Birds also generally have a faster heart rate and a greater need for oxygen than mammals, and have a higher metabolic rate. Smaller birds generally have a higher metabolism than larger birds, and have relatively higher energy needs. A hummingbird must feed almost constantly during the day, whereas an emperor penguin goes more than two months without feeding while incubating the couple's egg.
Although most male birds have no external sex organs, the male does have two testes which become hundreds of times larger during the breeding season to produce sperm. The female's ovaries also become larger, although only the left ovary actually functions.
In the males of species without a phallus (see below), sperm is stored within the proctodeum compartment within the cloaca prior to copulation. During copulation, the female moves her tail to the side and the male either mounts the female from behind or moves very close to her. He moves the opening of his cloaca, or vent, close to hers, so that the sperm can enter the female's cloaca, in what is referred to as a cloacal kiss. This can happen very fast, sometimes in less than one second.
The sperm is stored in the female's cloaca for anywhere from a week to a year, depending on the species of bird. Then, one by one, eggs will descend from the female's ovaries and become fertilized by the male's sperm, before being subsequently laid by the female. The eggs will then continue their development in the nest.
Many waterfowl and some other birds, such as the ostrich and turkey, do possess a phallus. Except during copulation, it is hidden within the proctodeum compartment within the cloaca, just inside the vent. The avian phallus is purely a copulatory organ and is not used for expelling urine.
After the eggs hatch, parent birds provide varying degrees of care in terms of food and protection. Precocial birds—those that are relatively mature at birth—can care for themselves independently within minutes of hatching. Altricial hatchlings—those born helpless—are blind and naked, and require extended parental care. The chicks of many ground-nesting birds, such as partridges, chickens, and waders, are often able to run virtually immediately after hatching; such birds are referred to as nidifugous. The young of hole-nesters, on the other hand, are often totally incapable of unassisted survival. The process whereby a chick acquires feathers until it can fly is called "fledging."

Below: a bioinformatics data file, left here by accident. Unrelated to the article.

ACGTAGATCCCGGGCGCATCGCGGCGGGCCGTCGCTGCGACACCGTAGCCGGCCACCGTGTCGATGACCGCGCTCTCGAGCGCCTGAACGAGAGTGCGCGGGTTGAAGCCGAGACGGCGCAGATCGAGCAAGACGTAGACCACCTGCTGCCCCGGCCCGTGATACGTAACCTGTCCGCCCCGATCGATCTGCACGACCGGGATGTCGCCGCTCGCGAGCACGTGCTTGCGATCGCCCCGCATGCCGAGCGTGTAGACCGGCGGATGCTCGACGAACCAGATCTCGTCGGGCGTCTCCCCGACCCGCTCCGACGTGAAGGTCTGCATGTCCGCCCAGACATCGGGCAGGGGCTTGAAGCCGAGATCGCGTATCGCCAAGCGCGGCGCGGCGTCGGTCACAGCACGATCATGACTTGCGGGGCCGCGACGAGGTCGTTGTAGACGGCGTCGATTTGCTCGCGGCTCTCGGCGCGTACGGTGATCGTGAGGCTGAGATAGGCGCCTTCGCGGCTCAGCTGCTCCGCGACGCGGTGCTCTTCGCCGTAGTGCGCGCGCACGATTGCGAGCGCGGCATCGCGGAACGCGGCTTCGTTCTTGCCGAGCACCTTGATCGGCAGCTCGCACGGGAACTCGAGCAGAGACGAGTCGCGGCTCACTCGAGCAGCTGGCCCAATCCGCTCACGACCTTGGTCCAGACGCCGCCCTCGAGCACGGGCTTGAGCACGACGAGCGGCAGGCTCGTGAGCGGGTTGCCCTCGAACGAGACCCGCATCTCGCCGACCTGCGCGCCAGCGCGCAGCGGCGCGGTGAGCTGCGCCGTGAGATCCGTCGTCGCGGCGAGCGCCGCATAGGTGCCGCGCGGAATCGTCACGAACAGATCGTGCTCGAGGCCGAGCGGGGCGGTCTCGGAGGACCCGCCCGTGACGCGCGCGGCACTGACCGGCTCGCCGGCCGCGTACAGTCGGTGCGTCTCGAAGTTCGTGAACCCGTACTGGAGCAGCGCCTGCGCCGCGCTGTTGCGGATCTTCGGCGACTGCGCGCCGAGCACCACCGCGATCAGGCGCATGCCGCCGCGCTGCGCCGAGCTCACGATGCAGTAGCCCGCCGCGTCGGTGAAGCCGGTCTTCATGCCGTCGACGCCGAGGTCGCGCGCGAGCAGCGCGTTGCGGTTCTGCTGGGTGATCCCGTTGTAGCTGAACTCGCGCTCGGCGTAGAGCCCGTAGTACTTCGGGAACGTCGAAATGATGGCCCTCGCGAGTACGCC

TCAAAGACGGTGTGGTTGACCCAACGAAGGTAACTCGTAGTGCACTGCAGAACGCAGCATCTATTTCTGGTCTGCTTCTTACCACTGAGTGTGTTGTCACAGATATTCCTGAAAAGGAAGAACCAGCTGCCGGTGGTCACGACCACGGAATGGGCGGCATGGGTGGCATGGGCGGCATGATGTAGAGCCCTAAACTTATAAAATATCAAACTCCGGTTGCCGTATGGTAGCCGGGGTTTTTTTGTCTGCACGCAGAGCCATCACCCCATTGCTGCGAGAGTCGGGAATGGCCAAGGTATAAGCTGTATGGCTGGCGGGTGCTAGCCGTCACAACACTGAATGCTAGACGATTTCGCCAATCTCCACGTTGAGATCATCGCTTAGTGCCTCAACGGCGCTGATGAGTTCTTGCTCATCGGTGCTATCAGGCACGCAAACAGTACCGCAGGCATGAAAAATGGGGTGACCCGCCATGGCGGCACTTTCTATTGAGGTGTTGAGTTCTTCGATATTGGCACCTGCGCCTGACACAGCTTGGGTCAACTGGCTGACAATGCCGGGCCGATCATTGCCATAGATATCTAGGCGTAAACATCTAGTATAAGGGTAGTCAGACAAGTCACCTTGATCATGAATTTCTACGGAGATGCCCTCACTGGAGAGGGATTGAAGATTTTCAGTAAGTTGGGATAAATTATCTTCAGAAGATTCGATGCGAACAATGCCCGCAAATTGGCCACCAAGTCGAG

Mating systems and parental care
The three mating systems that predominate among birds are polyandry, polygyny, and monogamy. Monogamy (having one partner for reproduction and raising the young) is seen in approximately 91% of all bird species. Polygyny (one male with more than one female) constitutes 2% of all birds, and polyandry (one female with more than one male) is seen in less than 1%.
Monogamous species of males and females pair for the breeding season. In some cases, the individuals may pair for life. For example, the albatross, bald eagle, and Canadian goose, as well as species of macaws, owls, and crows, mate for life. When the mate dies, there is often a re-mating of the surviving bird. There are instances of one bird showing signs of distress upon the death of a mate, although when the mate is removed from the sight of the survivor, this behavior subsides.
One explanation for the high rate of monogamy among birds is the fact that male birds are just as adept at parental care as females. In most groups of animals, male parental care is rare, but in birds it is quite common; in fact, it is more extensive in birds than in any other vertebrate class. In birds, male care can be seen as important or essential to female fitness. "In one form of monogamy, such as with obligate monogamy, a female cannot rear a litter without the aid of a male" (Gowaty 1983).
The parental behavior most closely associated with monogamy is male incubation. Interestingly, male incubation is the most confining male parental behavior. It takes time and also may require physiological changes that interfere with continued mating. For example, in the case of the emperor penguin, after the female penguin lays its egg, she returns to the sea to feed for two months to replenish her nutritional reserves. During this time, the male incubates the egg in its brood pouch for about two months consecutively without food. If the chick hatches before the mother's return, the father feeds it a substance produced by a gland in his esophagus.